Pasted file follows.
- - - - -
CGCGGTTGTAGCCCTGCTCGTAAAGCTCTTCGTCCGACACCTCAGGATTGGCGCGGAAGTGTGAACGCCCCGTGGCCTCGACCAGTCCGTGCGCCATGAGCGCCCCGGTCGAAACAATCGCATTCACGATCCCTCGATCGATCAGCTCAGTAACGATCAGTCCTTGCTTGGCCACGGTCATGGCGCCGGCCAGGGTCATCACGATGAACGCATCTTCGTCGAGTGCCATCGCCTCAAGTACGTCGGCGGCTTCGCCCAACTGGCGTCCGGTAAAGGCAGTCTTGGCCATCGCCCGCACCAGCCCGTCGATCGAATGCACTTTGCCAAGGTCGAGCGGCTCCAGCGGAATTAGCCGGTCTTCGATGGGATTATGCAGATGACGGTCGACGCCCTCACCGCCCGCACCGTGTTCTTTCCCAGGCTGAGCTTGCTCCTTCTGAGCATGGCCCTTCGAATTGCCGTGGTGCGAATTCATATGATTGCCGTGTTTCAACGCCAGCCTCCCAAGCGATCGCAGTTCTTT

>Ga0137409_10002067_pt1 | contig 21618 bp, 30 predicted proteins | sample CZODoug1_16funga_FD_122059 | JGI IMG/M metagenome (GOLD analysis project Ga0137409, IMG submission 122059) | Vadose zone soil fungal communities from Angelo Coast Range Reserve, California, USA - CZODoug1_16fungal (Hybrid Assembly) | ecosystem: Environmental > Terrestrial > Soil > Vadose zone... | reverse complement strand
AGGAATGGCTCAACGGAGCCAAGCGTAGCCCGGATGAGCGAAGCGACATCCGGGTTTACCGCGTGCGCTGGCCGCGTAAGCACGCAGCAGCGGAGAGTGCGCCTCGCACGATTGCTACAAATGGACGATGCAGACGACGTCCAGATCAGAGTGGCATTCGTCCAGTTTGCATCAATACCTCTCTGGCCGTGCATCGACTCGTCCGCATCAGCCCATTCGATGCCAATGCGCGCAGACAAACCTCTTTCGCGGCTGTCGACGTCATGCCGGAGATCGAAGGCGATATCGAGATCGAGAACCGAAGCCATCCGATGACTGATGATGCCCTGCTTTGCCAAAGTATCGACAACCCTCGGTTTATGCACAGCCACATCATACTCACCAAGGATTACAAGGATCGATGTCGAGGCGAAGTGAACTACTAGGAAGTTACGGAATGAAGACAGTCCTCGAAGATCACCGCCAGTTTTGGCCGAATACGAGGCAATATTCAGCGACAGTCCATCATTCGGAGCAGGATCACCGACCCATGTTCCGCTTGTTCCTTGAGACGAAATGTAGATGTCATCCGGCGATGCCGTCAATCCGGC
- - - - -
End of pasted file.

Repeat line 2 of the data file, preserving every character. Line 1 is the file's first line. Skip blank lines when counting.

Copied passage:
>Ga0137409_10002067_pt1 | contig 21618 bp, 30 predicted proteins | sample CZODoug1_16funga_FD_122059 | JGI IMG/M metagenome (GOLD analysis project Ga0137409, IMG submission 122059) | Vadose zone soil fungal communities from Angelo Coast Range Reserve, California, USA - CZODoug1_16fungal (Hybrid Assembly) | ecosystem: Environmental > Terrestrial > Soil > Vadose zone... | reverse complement strand